Asthma Not Only For Children

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DEAR DR. DONOHUE: What gives? When I was a kid, I had asthma. Then it went away completely. Now, at age 37, it’s come back. As a child, I took only one medicine, and did well. Now I have a number of medicines and inhalers, and I’m confused. Will you simplify asthma for me? It isn’t the same as it used to be. Do you think I have developed allergies that brought it back? — H.F.

ANSWER: In the more developed countries of the world, around 15 percent of children and 12 percent of adults suffer from asthma. Asthma resolves for many children as they reach adolescence, but it can come back. Adults also can develop asthma for the first time. It’s not strictly a childhood problem.

Coughing, wheezing and shortness of breath are the signs of an asthma attack. Asthma comes in attacks separated by periods when the asthmatic is well. The goal of treatment is to extend the well periods and shorten any attacks, something that wasn’t all that possible when you had only one medicine as a child.

The basis of an attack is constriction of the breathing tubes, the airways, the bronchi. Along with narrowed airways, inflammation strikes them, and they fill with thick mucus. The combination makes it difficult to get air into and out of the lungs. Exhaling is particularly difficult.

Triggers for asthma attacks include cold air, exercise, viral infections like the common cold and allergens. If your doctor believes that allergens are leading to your asthma attacks, then testing for them is worthwhile. For many, allergy doesn’t lead to bouts of asthma.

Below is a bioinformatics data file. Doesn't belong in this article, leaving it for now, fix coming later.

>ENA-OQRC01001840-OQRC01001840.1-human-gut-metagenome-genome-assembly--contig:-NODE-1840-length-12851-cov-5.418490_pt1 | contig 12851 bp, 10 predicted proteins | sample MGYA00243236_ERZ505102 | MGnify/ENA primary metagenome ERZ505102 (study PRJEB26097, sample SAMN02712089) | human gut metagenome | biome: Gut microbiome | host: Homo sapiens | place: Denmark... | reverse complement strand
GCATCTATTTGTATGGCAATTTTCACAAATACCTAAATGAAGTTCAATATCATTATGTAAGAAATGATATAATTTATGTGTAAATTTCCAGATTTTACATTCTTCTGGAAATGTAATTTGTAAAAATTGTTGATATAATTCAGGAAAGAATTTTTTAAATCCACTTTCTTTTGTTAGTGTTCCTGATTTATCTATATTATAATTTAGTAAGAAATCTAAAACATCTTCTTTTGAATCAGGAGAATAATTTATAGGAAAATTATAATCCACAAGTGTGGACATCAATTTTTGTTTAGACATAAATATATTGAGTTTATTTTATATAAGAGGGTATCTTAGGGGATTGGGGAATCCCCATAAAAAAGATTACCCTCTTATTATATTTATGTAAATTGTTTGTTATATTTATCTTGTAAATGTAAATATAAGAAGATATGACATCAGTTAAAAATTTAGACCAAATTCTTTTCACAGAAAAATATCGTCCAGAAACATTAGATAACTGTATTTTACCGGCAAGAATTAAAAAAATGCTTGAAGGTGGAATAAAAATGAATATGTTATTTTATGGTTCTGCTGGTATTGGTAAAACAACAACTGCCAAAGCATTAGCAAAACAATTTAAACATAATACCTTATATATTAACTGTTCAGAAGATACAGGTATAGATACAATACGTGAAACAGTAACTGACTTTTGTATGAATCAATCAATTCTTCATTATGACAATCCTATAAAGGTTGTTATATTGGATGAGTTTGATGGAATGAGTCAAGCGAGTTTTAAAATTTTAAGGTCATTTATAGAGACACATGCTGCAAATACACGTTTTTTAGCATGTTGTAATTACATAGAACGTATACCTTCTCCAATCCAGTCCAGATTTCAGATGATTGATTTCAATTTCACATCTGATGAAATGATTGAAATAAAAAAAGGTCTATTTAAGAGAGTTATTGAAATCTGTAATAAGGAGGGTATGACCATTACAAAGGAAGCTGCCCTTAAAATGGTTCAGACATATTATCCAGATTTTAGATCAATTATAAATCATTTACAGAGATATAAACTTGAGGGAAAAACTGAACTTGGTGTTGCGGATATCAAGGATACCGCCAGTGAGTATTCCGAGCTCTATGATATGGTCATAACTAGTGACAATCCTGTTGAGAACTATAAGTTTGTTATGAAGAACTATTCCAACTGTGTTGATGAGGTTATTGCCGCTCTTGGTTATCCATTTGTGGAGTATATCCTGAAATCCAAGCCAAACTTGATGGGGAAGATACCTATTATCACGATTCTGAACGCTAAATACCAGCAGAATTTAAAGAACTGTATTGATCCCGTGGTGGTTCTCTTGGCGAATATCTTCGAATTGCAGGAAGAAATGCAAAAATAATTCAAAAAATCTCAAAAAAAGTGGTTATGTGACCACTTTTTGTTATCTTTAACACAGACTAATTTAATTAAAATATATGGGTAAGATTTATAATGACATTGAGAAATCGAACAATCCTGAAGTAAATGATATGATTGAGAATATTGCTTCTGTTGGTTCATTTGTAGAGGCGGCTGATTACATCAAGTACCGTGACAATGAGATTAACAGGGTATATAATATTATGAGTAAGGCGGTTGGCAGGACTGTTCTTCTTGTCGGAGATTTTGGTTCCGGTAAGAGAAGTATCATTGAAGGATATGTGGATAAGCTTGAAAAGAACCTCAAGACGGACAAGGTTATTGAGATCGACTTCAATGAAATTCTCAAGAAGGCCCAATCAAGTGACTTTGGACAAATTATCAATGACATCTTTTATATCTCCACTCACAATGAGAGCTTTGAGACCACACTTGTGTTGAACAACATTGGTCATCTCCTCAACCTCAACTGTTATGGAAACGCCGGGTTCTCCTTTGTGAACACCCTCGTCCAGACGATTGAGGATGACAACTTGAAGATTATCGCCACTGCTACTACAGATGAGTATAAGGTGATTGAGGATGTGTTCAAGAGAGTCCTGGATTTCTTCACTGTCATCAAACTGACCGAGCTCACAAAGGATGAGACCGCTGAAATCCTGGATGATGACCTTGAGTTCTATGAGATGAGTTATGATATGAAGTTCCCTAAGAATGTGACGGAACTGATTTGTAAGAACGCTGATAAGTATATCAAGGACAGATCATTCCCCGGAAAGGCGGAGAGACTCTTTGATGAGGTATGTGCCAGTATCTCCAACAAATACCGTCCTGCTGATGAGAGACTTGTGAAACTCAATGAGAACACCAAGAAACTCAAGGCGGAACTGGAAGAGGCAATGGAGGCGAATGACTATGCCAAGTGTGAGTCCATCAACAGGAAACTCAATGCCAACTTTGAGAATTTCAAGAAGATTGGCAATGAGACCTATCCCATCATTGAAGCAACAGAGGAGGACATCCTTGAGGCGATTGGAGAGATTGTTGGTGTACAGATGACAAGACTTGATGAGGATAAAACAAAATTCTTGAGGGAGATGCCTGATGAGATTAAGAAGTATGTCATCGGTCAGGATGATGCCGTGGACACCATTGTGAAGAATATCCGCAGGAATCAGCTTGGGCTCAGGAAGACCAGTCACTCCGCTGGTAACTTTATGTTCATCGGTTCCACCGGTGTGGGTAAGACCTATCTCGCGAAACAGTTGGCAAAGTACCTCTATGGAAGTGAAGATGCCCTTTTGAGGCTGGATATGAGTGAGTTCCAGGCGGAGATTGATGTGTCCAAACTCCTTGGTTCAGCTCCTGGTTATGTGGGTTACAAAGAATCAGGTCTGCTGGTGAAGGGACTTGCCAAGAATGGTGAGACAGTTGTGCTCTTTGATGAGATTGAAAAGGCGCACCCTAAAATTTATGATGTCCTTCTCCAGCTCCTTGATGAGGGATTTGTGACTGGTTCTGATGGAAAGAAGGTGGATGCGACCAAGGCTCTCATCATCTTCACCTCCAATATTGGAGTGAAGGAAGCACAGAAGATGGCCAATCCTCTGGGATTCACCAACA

Exercise as a trigger needs some clarification. Everyone gets short of breath when exercising, but recovery is quick, within five minutes. Breathlessness brought on by an exercise-induced asthma attack lasts much longer, 30 to 60 minutes.

An attack of asthma often can be stopped in its tracks with an inhaler medicine like albuterol (Ventolin and Proventil). For longer control, cortisone inhalers or inhalers containing cortisone and a long-acting drug that expands airways keeps a person attack-free. Advair is an example.

The booklet on asthma has a more detailed explanation of the common illness and its treatments. To obtain a copy, write: Dr. Donohue — No. 602W, Box 536475, Orlando, FL 32853-6475. Enclose a check or money order (no cash) for $4.75 U.S./$6 Canada with the recipient’s printed name and address. Please allow four weeks for delivery.

DEAR DR. DONOHUE: What can you tell me about glossopharyngeal? My doctor says I have it. He has me on medicine for it. — K.L.

ANSWER: The glossopharyngeal (GLOSS-oh-fair-IN-gee-ul) nerve is one of the 12 cranial nerves, nerves that come directly from the brain. They are the nobility of the nerve kingdom. The glossopharyngeal nerve is the nerve of taste and the nerve that activates some throat muscles.

Glossopharyngeal neuralgia consists of episodes of knife-like pain in the throat and back of the tongue. Swallowing, chewing and even talking can provoke an attack. Carbamazepine, gabapentin, phenytoin and valproic acid are some of the drugs used to curtail such attacks. Surgically freeing the nerve from an encircling and pulsating artery is another treatment for this condition.


Dr. Donohue regrets that he is unable to answer individual letters, but he will incorporate them in his column whenever possible. Readers may write him or request an order form of available health newsletters at P.O. Box 536475, Orlando, FL 32853-6475.

© 2011 North America Synd., Inc. All rights reserved.

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